On the surface, transfers in the NCAA and injuries in the NBA don’t seem to have anything in common. However, I think there’s a pattern to the way we discuss both of them. What they share is that a widespread belief that they are increasing–I’d say it even reaches the point of conventional wisdom–isn’t backed up when we seek to quantify the two phenomena, as College Basketball Prospectus contributor Dan Hanner did yesterday in response to John Gasaway’s question about transfers.
I think there’s a common explanation. When we think about issues like injuries and transfers (and coaching changes, to add another) in a non-statistical sense, I believe our default position is that they are outside the normal scope of basketball. That is, we imagine a world in which nobody ever gets hurt, or transfers, or gets fired, because these things happen relatively rarely. At the individual level, it makes sense to assume each player will be healthy rather than injured, or stay rather than transfer, but instead of adding the small percentages of each outcome, we just apply the same assumption to the entire group. So when change does occur, we perceive it as foreign and unnatural.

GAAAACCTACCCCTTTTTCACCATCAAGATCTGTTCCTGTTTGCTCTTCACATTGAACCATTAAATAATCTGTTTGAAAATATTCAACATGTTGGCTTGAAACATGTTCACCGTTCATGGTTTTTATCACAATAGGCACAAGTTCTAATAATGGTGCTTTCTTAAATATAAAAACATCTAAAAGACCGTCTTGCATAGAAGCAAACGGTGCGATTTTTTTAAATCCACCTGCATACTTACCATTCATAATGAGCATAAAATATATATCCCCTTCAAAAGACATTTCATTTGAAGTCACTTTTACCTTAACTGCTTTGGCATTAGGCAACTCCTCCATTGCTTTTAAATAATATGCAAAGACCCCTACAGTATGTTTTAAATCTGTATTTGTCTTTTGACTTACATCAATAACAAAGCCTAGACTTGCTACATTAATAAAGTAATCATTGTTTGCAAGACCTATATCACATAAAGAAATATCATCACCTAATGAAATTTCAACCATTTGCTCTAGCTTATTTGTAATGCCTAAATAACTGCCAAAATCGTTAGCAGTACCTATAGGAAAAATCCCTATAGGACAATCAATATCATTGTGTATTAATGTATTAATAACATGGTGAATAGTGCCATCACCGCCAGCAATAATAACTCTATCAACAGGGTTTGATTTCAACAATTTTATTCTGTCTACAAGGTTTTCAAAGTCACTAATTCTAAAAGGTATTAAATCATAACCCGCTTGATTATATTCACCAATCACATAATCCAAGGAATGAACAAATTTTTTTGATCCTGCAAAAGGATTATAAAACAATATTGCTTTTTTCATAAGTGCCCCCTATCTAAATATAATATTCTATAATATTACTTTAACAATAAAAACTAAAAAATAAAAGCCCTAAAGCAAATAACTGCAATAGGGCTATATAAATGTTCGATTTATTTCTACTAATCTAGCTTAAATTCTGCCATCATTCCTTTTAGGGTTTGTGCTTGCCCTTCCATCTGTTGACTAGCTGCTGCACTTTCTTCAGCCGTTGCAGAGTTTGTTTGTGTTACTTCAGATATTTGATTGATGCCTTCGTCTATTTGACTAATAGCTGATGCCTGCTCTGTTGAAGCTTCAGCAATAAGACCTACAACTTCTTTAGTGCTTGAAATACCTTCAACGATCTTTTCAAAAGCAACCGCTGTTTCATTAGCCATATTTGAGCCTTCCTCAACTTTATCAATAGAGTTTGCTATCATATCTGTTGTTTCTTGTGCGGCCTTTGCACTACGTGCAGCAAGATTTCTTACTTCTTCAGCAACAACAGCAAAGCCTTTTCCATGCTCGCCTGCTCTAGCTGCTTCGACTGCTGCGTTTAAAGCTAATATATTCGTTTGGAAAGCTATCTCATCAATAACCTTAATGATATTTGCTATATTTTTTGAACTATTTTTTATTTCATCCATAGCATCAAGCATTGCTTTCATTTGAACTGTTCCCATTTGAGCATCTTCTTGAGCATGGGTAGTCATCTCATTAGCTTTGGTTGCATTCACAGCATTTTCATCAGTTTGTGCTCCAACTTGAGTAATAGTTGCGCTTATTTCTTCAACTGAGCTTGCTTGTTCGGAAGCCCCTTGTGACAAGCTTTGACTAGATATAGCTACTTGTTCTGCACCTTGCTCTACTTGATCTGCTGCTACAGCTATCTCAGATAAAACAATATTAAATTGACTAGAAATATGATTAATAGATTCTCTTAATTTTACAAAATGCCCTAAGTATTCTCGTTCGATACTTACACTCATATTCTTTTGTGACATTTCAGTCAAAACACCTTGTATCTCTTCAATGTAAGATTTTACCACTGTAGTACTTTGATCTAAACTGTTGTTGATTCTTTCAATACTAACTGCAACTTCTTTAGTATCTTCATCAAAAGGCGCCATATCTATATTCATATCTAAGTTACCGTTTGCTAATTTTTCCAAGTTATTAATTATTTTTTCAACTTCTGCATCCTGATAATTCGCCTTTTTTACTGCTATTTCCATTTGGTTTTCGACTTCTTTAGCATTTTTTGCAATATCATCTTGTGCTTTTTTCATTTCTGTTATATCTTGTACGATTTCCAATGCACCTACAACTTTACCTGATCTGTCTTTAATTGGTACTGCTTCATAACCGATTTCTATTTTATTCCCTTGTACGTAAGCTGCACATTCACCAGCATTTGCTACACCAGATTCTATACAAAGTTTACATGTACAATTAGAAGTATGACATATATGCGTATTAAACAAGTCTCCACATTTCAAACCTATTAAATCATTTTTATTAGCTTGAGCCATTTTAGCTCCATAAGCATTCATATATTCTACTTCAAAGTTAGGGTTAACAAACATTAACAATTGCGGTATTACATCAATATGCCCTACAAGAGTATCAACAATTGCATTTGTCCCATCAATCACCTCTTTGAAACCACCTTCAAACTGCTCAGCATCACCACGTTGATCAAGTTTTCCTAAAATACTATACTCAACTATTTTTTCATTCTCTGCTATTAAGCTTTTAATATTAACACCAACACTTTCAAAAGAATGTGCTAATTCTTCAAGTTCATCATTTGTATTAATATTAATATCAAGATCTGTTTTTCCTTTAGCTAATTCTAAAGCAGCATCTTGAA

Think about it this way: Do you ever remember anyone observing that injuries are down relatively to some other period? Maybe this happens at the team level, like with the Suns, but I don’t think it happens with anywhere near the frequency of people lamenting the increased prevalence of injuries. When injuries don’t occur, it’s invisible because that’s what’s supposed to happen. Same with a college team that doesn’t have any transfers and brings back the same group of players, minus seniors and early entrants.
As a result, it’s easy to underestimate how often these rare events happen. Whenever we do hear about a lot of them at the same time, it tricks our brains into thinking this is more unusual than it really is. So we often perceive injuries and transfers as happening at an increasing rate, when really nothing has changed.